Water shortages

Water shortages can be caused by a number of different things, including human activities, increased usage and climatic conditions. Often, water shortages are the result of too little precipitation over an extended period of time, usually a season or more. Other climatic factors such as higher than normal temperatures, high winds and low humidity can exacerbate the situation. In periods of water shortage, water levels in shallow wells can have large fluctuations due to climatic conditions. Ground water levels are usually highest during April, as a result of precipitation, and then gradually decline until late September or October. Shallow wells are most vulnerable in dry weather conditions. In extreme cases, water tables will drop below the bottom of the well, resulting in complete loss of water supply.

Questions and answers

The following questions and answers have been prepared to help well owners assess their ground water systems. This information is essential for dealing with groundwater shortages, and gives some options for remediation and/or relief.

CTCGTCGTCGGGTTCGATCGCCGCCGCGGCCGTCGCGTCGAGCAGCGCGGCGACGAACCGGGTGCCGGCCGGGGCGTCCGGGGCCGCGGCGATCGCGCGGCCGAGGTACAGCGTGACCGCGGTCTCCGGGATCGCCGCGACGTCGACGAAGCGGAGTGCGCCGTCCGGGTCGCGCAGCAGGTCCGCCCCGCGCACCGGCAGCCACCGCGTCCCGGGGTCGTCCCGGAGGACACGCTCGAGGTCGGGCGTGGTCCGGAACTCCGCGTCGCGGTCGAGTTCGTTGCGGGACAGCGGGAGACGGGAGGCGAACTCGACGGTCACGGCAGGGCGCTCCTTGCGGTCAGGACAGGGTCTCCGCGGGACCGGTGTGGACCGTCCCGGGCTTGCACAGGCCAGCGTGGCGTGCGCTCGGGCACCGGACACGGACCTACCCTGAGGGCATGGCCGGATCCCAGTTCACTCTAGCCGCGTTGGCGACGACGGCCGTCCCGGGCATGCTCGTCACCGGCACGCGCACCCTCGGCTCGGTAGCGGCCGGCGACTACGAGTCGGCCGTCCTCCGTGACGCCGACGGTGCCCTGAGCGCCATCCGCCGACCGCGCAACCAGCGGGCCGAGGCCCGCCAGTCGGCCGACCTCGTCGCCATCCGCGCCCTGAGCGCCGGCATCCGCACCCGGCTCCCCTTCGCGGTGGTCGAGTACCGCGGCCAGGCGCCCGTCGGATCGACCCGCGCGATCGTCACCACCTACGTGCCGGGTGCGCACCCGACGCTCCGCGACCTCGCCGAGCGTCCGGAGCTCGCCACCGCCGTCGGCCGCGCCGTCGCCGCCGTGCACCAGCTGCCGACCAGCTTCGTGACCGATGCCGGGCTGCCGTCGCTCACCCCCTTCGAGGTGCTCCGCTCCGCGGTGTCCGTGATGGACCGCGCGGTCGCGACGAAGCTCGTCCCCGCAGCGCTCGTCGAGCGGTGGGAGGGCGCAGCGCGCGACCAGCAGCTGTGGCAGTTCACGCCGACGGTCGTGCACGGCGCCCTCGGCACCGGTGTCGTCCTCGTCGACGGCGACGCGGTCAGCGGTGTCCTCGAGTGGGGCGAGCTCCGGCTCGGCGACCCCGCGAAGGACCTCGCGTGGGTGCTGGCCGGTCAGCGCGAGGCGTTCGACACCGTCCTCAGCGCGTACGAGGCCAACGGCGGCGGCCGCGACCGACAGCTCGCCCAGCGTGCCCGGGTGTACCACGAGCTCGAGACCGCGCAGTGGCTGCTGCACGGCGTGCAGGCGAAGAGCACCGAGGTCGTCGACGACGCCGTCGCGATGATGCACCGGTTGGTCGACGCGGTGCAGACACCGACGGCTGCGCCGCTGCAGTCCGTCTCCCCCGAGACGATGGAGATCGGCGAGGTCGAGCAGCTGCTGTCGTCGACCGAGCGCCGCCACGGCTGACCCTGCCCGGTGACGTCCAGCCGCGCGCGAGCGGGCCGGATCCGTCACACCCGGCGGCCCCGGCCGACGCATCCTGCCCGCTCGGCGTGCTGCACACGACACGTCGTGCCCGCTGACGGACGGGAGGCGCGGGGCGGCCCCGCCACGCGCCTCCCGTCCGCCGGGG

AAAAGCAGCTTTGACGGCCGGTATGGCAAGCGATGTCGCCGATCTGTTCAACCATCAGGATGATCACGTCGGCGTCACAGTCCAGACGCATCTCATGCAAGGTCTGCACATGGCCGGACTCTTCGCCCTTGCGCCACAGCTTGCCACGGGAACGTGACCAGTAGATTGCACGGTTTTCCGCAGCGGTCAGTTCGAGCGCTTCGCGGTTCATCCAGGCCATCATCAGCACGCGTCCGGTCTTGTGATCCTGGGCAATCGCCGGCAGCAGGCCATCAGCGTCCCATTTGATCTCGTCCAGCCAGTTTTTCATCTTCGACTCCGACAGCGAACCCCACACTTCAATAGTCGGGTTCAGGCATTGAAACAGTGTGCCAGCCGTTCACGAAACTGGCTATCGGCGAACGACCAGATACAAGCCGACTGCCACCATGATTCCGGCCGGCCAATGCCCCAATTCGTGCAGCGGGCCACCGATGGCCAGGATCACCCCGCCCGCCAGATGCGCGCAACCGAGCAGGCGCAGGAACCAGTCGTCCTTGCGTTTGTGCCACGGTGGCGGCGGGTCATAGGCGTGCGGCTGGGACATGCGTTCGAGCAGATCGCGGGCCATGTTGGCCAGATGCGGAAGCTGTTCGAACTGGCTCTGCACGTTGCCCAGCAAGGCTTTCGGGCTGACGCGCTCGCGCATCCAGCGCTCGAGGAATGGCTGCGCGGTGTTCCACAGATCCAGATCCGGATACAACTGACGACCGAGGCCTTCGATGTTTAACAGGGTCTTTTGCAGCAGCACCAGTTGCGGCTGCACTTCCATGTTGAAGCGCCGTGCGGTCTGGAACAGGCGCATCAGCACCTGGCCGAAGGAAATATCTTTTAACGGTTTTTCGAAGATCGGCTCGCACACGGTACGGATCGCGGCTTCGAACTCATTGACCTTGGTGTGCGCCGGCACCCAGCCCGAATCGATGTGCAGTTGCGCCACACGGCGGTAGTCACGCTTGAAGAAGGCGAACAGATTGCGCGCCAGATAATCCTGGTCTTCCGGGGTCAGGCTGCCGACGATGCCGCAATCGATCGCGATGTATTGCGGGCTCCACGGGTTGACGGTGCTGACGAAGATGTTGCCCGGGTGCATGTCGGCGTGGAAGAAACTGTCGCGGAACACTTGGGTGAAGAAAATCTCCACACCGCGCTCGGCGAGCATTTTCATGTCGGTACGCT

Should the top of my well be visible?

A well must always be visible to ensure easy access if remedial work to the pump, or other emergency work, must be done immediately.

You should determine the exact location of the well if you do not already know where it is. This will help when you need to replace any pumping or other equipment. It is advisable to have the casing raised to a minimum height of 40 cm above the ground surface.

How can I measure my well’s performance?